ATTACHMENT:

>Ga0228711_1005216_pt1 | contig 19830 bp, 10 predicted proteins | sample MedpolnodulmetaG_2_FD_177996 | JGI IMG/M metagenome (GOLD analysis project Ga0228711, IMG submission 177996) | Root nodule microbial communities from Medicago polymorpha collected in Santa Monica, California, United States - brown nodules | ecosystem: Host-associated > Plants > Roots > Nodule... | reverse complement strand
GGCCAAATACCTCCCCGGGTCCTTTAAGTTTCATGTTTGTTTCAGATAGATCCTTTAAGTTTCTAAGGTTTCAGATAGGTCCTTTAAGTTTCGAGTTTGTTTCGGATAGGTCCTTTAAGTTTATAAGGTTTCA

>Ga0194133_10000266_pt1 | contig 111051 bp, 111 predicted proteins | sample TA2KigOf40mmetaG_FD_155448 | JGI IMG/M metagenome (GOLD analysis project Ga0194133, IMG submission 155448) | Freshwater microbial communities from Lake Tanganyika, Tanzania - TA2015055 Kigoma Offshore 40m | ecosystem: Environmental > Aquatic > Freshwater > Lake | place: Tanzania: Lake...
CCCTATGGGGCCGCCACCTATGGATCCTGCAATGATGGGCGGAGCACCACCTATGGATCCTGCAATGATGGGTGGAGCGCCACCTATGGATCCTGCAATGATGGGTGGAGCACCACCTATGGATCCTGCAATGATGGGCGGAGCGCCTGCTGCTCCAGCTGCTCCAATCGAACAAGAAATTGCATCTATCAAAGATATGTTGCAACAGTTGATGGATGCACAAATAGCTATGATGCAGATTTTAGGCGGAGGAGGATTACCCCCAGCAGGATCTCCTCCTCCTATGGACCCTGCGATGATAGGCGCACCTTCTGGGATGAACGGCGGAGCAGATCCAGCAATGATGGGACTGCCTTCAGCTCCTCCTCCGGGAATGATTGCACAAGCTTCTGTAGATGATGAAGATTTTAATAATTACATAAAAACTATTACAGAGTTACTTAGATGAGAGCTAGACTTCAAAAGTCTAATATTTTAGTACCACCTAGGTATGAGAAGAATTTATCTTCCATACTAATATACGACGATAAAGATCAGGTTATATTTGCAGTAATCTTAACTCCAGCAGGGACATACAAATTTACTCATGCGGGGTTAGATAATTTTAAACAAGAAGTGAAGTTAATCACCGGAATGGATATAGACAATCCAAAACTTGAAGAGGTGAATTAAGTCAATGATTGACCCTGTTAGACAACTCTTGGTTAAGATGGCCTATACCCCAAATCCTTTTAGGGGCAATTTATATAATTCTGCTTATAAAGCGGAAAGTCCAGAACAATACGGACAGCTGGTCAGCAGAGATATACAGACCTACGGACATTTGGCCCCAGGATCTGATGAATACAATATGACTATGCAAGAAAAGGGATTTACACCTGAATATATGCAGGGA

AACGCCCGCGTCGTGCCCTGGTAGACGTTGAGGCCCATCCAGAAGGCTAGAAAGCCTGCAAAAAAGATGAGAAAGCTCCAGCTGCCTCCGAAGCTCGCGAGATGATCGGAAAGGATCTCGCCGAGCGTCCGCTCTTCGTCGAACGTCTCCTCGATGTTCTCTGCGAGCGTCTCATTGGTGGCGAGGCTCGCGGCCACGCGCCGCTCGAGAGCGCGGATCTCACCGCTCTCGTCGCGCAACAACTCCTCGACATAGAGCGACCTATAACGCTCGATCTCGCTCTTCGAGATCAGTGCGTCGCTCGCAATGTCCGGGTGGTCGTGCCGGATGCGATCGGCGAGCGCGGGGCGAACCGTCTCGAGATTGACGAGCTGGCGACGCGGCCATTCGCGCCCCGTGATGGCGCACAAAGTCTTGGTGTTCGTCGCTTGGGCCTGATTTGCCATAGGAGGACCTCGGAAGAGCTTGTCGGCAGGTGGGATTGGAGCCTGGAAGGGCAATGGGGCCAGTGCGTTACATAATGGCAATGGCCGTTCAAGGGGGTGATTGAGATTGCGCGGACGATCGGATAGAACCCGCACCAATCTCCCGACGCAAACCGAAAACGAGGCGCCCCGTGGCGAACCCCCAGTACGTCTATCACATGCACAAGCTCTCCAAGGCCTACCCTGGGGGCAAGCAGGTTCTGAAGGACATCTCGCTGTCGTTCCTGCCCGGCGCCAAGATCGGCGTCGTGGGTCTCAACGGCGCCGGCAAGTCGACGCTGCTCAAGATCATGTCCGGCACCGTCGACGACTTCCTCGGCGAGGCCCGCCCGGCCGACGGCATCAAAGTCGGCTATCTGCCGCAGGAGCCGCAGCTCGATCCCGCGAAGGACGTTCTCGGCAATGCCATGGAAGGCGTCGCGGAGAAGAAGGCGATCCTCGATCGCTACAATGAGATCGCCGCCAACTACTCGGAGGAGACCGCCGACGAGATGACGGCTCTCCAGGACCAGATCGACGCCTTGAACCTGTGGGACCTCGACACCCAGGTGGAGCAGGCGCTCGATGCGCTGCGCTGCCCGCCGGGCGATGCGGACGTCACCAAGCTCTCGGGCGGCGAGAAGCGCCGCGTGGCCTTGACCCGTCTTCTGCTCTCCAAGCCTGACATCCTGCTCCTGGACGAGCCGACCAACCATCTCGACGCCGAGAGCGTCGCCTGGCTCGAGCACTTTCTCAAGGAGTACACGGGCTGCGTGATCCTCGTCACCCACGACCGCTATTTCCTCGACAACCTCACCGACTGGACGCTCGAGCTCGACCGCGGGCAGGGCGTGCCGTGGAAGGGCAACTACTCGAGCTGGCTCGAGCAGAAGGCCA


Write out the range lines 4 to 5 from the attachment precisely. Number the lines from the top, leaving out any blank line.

CCCTATGGGGCCGCCACCTATGGATCCTGCAATGATGGGCGGAGCACCACCTATGGATCCTGCAATGATGGGTGGAGCGCCACCTATGGATCCTGCAATGATGGGTGGAGCACCACCTATGGATCCTGCAATGATGGGCGGAGCGCCTGCTGCTCCAGCTGCTCCAATCGAACAAGAAATTGCATCTATCAAAGATATGTTGCAACAGTTGATGGATGCACAAATAGCTATGATGCAGATTTTAGGCGGAGGAGGATTACCCCCAGCAGGATCTCCTCCTCCTATGGACCCTGCGATGATAGGCGCACCTTCTGGGATGAACGGCGGAGCAGATCCAGCAATGATGGGACTGCCTTCAGCTCCTCCTCCGGGAATGATTGCACAAGCTTCTGTAGATGATGAAGATTTTAATAATTACATAAAAACTATTACAGAGTTACTTAGATGAGAGCTAGACTTCAAAAGTCTAATATTTTAGTACCACCTAGGTATGAGAAGAATTTATCTTCCATACTAATATACGACGATAAAGATCAGGTTATATTTGCAGTAATCTTAACTCCAGCAGGGACATACAAATTTACTCATGCGGGGTTAGATAATTTTAAACAAGAAGTGAAGTTAATCACCGGAATGGATATAGACAATCCAAAACTTGAAGAGGTGAATTAAGTCAATGATTGACCCTGTTAGACAACTCTTGGTTAAGATGGCCTATACCCCAAATCCTTTTAGGGGCAATTTATATAATTCTGCTTATAAAGCGGAAAGTCCAGAACAATACGGACAGCTGGTCAGCAGAGATATACAGACCTACGGACATTTGGCCCCAGGATCTGATGAATACAATATGACTATGCAAGAAAAGGGATTTACACCTGAATATATGCAGGGA

AACGCCCGCGTCGTGCCCTGGTAGACGTTGAGGCCCATCCAGAAGGCTAGAAAGCCTGCAAAAAAGATGAGAAAGCTCCAGCTGCCTCCGAAGCTCGCGAGATGATCGGAAAGGATCTCGCCGAGCGTCCGCTCTTCGTCGAACGTCTCCTCGATGTTCTCTGCGAGCGTCTCATTGGTGGCGAGGCTCGCGGCCACGCGCCGCTCGAGAGCGCGGATCTCACCGCTCTCGTCGCGCAACAACTCCTCGACATAGAGCGACCTATAACGCTCGATCTCGCTCTTCGAGATCAGTGCGTCGCTCGCAATGTCCGGGTGGTCGTGCCGGATGCGATCGGCGAGCGCGGGGCGAACCGTCTCGAGATTGACGAGCTGGCGACGCGGCCATTCGCGCCCCGTGATGGCGCACAAAGTCTTGGTGTTCGTCGCTTGGGCCTGATTTGCCATAGGAGGACCTCGGAAGAGCTTGTCGGCAGGTGGGATTGGAGCCTGGAAGGGCAATGGGGCCAGTGCGTTACATAATGGCAATGGCCGTTCAAGGGGGTGATTGAGATTGCGCGGACGATCGGATAGAACCCGCACCAATCTCCCGACGCAAACCGAAAACGAGGCGCCCCGTGGCGAACCCCCAGTACGTCTATCACATGCACAAGCTCTCCAAGGCCTACCCTGGGGGCAAGCAGGTTCTGAAGGACATCTCGCTGTCGTTCCTGCCCGGCGCCAAGATCGGCGTCGTGGGTCTCAACGGCGCCGGCAAGTCGACGCTGCTCAAGATCATGTCCGGCACCGTCGACGACTTCCTCGGCGAGGCCCGCCCGGCCGACGGCATCAAAGTCGGCTATCTGCCGCAGGAGCCGCAGCTCGATCCCGCGAAGGACGTTCTCGGCAATGCCATGGAAGGCGTCGCGGAGAAGAAGGCGATCCTCGATCGCTACAATGAGATCGCCGCCAACTACTCGGAGGAGACCGCCGACGAGATGACGGCTCTCCAGGACCAGATCGACGCCTTGAACCTGTGGGACCTCGACACCCAGGTGGAGCAGGCGCTCGATGCGCTGCGCTGCCCGCCGGGCGATGCGGACGTCACCAAGCTCTCGGGCGGCGAGAAGCGCCGCGTGGCCTTGACCCGTCTTCTGCTCTCCAAGCCTGACATCCTGCTCCTGGACGAGCCGACCAACCATCTCGACGCCGAGAGCGTCGCCTGGCTCGAGCACTTTCTCAAGGAGTACACGGGCTGCGTGATCCTCGTCACCCACGACCGCTATTTCCTCGACAACCTCACCGACTGGACGCTCGAGCTCGACCGCGGGCAGGGCGTGCCGTGGAAGGGCAACTACTCGAGCTGGCTCGAGCAGAAGGCCA